Martin does have two seven-footers who share time in the paint in sophomores Kingsley Okoroh (7’1” 252 lbs.) and Kameron Rooks (7’0” 250 lbs.). They don’t score much or rebound particularly well for their size, but they really alter shots. They have 54 blocks between the two of them. Add Rabb to the mix and Cal’s post players have 88 blocks on the season, or well over 3 BPG. That is a significant number. Both will give UCLA’s Tony Parker fits in the low block because of Parker’s propensity to power up shots without so much as a pump fake.

Cal really is an offensive force with 5 players essentially averaging at least 10 PPG (Bird is at 9.7 PPG). As a group, they shoot 47% from the floor and 37% from three (although that last number is skewed a bit by Matthews and Bird). The question is whether Cal can stop a good shooting team, and when the Bruins are on, they are a good shooting team.

Cal isn’t a team designed to take your best offensive player or sets away. Frankly, the Bears try and outscore the opposition. They average almost 76 PPG, which is better than average. The one factor that consistently has held Cal back this year is turnovers. The Bears are one of the worst in the conference at taking care of the ball. They are also not a great free throw shooting team. If the Bears were good in either category then they’d certainly be better than their 19-8 record.

However, what really hurts Cal, and gives UCLA a fighting chance against its offense, is Cal’s poor outside shooting outside of Mathews and Bird. Certainly junior Stephen Domingo (6’7” 217 lbs.) is a decent outside shooter at 34%, but Cal actually relies on Domingo to be one of its best outside shooters and he hasn’t proven to be anywhere near as dangerous as Mathews or Bird.

The Bruins should game plan around the outside shooting of Cal. In UCLA’s last game, the easy win over Colorado, the Bruins employed an amoeba zone that flattened at the top but allowed the wing defenders to stretch further outside so as to challenge some outside shots. It helped lead Colorado to having a very poor shooting game. The hope for the Bruins is that Cal will not be able to beat them consistently from the perimeter. If UCLA goes to a man defense then expect Cal to get a lot of high percentage shots. The Bears are simply too talented and athletic to not have a significant advantage against the Bruins in man-to-man situations.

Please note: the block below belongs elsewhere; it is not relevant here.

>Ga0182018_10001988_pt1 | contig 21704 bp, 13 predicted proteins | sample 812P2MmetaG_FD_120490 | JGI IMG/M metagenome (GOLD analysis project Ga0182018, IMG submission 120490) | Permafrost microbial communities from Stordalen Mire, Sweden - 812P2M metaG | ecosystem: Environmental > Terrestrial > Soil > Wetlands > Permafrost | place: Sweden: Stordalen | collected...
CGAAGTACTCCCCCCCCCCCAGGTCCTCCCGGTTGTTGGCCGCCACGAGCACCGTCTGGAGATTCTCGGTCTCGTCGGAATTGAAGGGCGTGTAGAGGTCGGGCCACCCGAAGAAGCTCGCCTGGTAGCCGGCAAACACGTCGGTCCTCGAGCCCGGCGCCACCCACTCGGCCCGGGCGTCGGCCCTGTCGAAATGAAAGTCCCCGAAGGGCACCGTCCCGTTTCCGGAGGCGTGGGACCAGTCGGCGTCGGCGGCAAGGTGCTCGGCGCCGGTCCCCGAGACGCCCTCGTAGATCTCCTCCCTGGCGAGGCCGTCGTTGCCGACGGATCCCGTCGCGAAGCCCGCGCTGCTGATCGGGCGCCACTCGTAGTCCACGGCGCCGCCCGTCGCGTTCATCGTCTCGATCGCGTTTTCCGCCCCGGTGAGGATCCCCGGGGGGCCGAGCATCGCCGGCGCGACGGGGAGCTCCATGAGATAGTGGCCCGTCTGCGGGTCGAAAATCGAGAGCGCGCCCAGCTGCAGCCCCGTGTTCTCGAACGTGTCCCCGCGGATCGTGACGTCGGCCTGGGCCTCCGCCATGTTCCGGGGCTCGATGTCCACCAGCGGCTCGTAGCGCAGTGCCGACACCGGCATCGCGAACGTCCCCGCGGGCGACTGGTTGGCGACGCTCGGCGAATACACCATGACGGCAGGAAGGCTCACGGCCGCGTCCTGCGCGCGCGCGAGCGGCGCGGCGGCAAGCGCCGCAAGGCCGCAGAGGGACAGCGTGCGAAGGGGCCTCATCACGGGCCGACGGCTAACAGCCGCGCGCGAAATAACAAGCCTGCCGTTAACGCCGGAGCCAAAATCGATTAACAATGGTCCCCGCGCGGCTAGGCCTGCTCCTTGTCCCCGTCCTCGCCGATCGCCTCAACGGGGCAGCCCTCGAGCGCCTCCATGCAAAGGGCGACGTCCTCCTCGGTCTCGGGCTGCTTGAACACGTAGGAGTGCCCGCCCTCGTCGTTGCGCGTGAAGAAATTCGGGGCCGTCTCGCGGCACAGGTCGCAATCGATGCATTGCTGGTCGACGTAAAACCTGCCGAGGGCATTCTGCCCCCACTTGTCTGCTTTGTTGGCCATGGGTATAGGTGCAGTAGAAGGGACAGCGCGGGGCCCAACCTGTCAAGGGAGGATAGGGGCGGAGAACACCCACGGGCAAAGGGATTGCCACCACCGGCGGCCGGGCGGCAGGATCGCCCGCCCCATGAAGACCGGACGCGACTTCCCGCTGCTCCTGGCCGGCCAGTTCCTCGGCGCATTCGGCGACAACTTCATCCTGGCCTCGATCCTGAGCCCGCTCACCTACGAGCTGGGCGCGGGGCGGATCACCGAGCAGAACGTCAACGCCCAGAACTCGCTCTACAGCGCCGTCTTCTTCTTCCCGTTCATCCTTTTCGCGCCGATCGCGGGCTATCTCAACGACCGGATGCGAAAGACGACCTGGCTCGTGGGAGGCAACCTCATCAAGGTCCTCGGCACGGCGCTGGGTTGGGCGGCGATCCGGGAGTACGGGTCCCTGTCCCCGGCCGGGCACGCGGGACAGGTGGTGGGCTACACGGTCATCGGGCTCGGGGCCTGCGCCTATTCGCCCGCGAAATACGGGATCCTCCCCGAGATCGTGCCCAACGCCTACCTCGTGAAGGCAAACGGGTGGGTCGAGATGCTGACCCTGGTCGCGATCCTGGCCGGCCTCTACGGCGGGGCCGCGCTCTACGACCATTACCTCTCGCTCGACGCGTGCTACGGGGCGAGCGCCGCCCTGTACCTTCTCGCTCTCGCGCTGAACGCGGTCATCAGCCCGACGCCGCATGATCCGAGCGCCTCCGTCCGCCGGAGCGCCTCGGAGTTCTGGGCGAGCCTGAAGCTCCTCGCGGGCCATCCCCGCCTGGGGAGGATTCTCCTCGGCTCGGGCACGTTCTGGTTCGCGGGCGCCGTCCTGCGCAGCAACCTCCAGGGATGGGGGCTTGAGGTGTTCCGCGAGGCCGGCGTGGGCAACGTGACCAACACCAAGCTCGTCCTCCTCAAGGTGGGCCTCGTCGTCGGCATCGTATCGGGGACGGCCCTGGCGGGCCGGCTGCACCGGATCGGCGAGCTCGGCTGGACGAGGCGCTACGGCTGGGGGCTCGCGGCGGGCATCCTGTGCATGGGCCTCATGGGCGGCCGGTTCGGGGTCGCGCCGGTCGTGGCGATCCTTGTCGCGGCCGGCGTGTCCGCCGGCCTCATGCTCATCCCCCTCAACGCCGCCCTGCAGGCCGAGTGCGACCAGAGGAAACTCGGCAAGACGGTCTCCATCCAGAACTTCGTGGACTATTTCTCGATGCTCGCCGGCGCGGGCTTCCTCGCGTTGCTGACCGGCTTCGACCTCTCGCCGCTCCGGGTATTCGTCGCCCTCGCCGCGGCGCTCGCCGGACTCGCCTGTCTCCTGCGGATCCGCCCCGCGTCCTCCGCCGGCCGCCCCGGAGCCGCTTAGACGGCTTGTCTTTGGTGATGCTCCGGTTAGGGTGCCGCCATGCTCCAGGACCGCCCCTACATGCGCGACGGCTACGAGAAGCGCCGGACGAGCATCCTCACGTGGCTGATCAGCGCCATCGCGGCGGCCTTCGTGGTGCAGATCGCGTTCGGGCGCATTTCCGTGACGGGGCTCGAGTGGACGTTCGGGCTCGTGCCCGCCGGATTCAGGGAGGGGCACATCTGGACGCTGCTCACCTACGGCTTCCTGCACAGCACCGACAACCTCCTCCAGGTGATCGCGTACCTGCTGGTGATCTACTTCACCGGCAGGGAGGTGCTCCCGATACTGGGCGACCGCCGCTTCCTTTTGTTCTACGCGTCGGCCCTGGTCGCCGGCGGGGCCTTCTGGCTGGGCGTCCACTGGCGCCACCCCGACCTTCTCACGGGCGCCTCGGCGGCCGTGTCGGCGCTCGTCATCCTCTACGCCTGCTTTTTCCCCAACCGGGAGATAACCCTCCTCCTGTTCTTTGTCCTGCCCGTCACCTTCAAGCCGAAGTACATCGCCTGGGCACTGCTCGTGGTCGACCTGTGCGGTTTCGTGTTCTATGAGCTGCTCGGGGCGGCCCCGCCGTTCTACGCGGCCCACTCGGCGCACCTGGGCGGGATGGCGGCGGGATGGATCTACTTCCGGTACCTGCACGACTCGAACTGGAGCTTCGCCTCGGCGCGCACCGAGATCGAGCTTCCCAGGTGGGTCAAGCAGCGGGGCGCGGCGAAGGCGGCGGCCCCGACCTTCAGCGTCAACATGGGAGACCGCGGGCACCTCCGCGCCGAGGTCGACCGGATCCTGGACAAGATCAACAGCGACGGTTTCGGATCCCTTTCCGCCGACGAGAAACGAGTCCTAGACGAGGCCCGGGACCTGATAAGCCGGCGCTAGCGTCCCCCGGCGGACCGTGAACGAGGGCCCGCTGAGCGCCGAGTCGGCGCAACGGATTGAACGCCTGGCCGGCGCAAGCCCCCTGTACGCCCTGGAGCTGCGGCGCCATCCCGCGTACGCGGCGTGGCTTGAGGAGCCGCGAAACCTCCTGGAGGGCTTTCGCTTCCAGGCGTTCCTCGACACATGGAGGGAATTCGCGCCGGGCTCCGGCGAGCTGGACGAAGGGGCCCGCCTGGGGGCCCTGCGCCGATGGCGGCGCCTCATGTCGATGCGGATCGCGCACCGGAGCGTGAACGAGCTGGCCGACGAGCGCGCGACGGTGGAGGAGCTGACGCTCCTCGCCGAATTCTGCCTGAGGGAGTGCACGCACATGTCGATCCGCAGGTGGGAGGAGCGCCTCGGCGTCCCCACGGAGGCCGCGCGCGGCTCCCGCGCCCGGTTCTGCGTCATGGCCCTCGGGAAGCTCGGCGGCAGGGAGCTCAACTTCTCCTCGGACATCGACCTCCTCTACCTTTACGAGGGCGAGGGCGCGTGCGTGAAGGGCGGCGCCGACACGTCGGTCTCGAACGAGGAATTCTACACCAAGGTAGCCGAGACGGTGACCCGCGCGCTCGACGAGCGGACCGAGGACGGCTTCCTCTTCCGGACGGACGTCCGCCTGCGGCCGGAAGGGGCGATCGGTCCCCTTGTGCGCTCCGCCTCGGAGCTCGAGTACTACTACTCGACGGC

Cal also has some holes in its defense. One BRO poster on Wednesday wrote that Cal has “an excellent defense,” and that’s not entirely true. Certainly the Bears have the height and shot-blocking/altering ability to give UCLA issues on the interior. However, Cal tends to pack in its defense a bit and as a result the Bears give up a higher shooting percentage from behind the arc than would be expected from a truly “elite” defense. If we go with the assumption that UCLA won’t be able to get anything consistently inside, then the guards are going to be the keys to the game offensively. If the Bruins can hit from the outside, where they should have plenty of good shot opportunities, then UCLA will have a chance. Obviously, if the Bruins don’t shoot well from outside then this could get ugly.

Cal isn’t one of those ball-pressure defenses that have caused UCLA issues this year. They don’t force a lot of turnovers, relying instead on their ability to clog the interior and rebound well. Cal is a very good rebounding team, but if UCLA is shooting well from the outside then the Bruins will render that statistic moot. UCLA will probably be better off trying to spread the floor and drive because, in spite of its interior size, Cal’s wings and guards do consistently sag to give help. Driving and kicking could be a staple for UCLA tonight.

With this being a road game, the Bruins already have a strike against them. Haas Pavilion is a difficult place to play regardless of the circumstances. Further, Cal hasn’t been beaten by double-digits outside of the San Diego State game early in the season when the Bears were still learning roles and personnel patterns. For UCLA to win, the Bruins are probably going to have to pull out a close one, and UCLA is 2-5 in games decided by 3 or fewer points this season, while Cal seems to excel at late-game situations.

Expect this one to be close, probably closer than many expect, but in the end, the combination of playing on the road and against a team that knows how to win close games will prove too much for the Bruins.

California 76
UCLA 73